There is a lot of crime prevention advice on the internet – please look at the following sites:
Here are a few simple tips about preventing burglaries:
Many burglaries can be prevented. In 3 burglaries out of 10, the thief does not have to force his way in because a door or window has been left open. Burglars don’t like locked windows because someone may hear breaking glass. They don’t like security deadlocks on doors because they cannot open them even from the inside and they have to get out through a window.
Gates & Fences – A high wall or fence at the back of a house can put off a burglar. But keep them low at the front so a burglar can’t work unseen.
Burglar Alarms – Visible burglar alarms make burglars think twice. We can provide a list of compliant alarm companies on request.
Small Windows – Even small windows like casement windows, skylights or bathroom fanlights might need locks. A thief can get through any gap larger than a human head.
External Doors – If your front and back doors are not strong and safe, neither is your home. If your door seems weak, get another one. Doors should be made of solid core construction – 44mm thick. Glass panels on or around the door are especially vunerable, so replace them with laminated glass. (If you are a council tenant call the housing department about it.)
External Door Locks – Fit back and front doors with a five-lever mortice deadlock, to BS3621 or equivalent. A deadlock can only be opened with a key, so a thief cannot smash a nearby glass panel to open the door from the inside. If you are intending to install a PVC front door, before you buy it, check with the supplier/manufacturer that a door chain will be fitted. It can be very difficult and expensive to have a chain fitted to an existing PVC door.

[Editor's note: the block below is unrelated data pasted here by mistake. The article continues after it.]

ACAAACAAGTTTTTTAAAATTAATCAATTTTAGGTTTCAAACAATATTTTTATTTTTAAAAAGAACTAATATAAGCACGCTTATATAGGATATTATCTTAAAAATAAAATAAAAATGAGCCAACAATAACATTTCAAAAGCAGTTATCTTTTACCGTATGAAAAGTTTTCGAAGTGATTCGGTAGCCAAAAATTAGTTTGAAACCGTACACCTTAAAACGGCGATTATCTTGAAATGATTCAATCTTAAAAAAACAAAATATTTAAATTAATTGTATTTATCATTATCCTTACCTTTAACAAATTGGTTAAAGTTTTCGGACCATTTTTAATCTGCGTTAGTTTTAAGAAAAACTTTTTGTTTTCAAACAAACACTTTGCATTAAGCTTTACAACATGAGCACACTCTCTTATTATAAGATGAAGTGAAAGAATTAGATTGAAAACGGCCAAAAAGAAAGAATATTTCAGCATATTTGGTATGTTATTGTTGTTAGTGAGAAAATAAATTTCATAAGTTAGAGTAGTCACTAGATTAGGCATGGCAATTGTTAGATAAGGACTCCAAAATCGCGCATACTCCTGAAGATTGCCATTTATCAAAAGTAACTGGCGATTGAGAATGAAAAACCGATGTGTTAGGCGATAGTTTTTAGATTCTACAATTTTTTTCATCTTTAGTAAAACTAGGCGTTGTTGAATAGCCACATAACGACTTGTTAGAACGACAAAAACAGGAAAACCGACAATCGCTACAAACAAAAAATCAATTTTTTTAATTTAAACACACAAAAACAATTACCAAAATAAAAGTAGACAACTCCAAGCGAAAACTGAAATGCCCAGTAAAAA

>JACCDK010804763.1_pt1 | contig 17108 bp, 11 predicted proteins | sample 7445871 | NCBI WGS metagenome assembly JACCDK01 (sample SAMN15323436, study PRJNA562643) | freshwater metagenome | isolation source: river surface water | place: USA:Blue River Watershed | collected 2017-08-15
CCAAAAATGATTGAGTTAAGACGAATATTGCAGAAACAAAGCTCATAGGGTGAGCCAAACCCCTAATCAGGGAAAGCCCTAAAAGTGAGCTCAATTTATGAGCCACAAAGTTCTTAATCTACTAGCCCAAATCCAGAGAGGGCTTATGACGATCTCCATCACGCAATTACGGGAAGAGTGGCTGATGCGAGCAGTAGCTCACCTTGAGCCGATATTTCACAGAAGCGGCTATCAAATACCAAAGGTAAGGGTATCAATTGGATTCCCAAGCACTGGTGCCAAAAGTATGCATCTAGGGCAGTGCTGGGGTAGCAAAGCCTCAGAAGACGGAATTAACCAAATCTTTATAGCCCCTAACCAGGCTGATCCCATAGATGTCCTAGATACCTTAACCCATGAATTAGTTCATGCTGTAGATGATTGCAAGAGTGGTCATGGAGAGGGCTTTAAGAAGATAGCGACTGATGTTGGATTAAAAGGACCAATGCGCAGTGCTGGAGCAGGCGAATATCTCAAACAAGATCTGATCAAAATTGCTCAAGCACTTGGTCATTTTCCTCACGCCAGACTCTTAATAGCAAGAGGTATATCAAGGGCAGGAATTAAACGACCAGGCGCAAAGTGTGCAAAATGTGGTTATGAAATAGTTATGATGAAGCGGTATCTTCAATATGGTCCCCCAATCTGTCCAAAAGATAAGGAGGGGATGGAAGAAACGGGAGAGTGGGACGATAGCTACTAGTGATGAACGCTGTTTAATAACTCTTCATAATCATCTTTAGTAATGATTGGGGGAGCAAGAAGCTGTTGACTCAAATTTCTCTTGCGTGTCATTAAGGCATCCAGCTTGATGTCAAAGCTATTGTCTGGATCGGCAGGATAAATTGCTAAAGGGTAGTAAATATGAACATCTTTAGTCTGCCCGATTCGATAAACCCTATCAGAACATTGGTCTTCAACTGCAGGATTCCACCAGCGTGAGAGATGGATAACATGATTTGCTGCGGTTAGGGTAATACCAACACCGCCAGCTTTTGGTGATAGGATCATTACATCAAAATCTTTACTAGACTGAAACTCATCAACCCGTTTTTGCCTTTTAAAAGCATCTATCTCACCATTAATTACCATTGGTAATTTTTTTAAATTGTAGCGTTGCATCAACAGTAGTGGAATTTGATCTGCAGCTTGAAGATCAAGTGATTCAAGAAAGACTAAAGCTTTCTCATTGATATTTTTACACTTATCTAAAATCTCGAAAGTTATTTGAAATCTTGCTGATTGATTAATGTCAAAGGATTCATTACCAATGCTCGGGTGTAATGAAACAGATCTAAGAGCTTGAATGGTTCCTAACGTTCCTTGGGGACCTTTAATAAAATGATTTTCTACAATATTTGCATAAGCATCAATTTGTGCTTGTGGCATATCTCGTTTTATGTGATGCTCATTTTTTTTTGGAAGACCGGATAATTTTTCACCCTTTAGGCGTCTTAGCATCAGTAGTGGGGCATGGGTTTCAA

Patio Doors – You should get specialist advice on fitting locks to patio doors. They should have a special lock fitted top and bottom unless fitted with a multi-locking system. Fit security mortice locks to french doors and mortice bolts to the top and bottom of both doors.
Windows – DIY shops sell inexpensive key operated locks to fit all kinds of windows. Secure the most vunerable windows first: ground floor windows, windows that can’t be seen from the street and windows that can be reached from a drainpipe or flat roof. Louvre windows are especially vulnerable because the slats can easily be removed from the frame. Glue the slats in place with an epoxy resin, better still, replace them with fixed glass. With all security, consideration must be given to the risk of fire and means of escape. Ensure you fit a smoke detector, comforming to BS5446.
Spare Keys – Never leave a spare key in a hiding place, like under a doormat or in a flowerpot – a thief will look there first.
Garages – Never leave a garage or garden shed unlocked, especially if it has a connecting door to the house. Lock tools and ladders away so that a thief cannot use them to break in.
Side Passage – Stop a thief getting to the back of the house – where he can work with less chance of being seen – by fitting a strong, high gate across the passage. If you share an alleyway with a neighbour, talk to him or her about sharing the cost.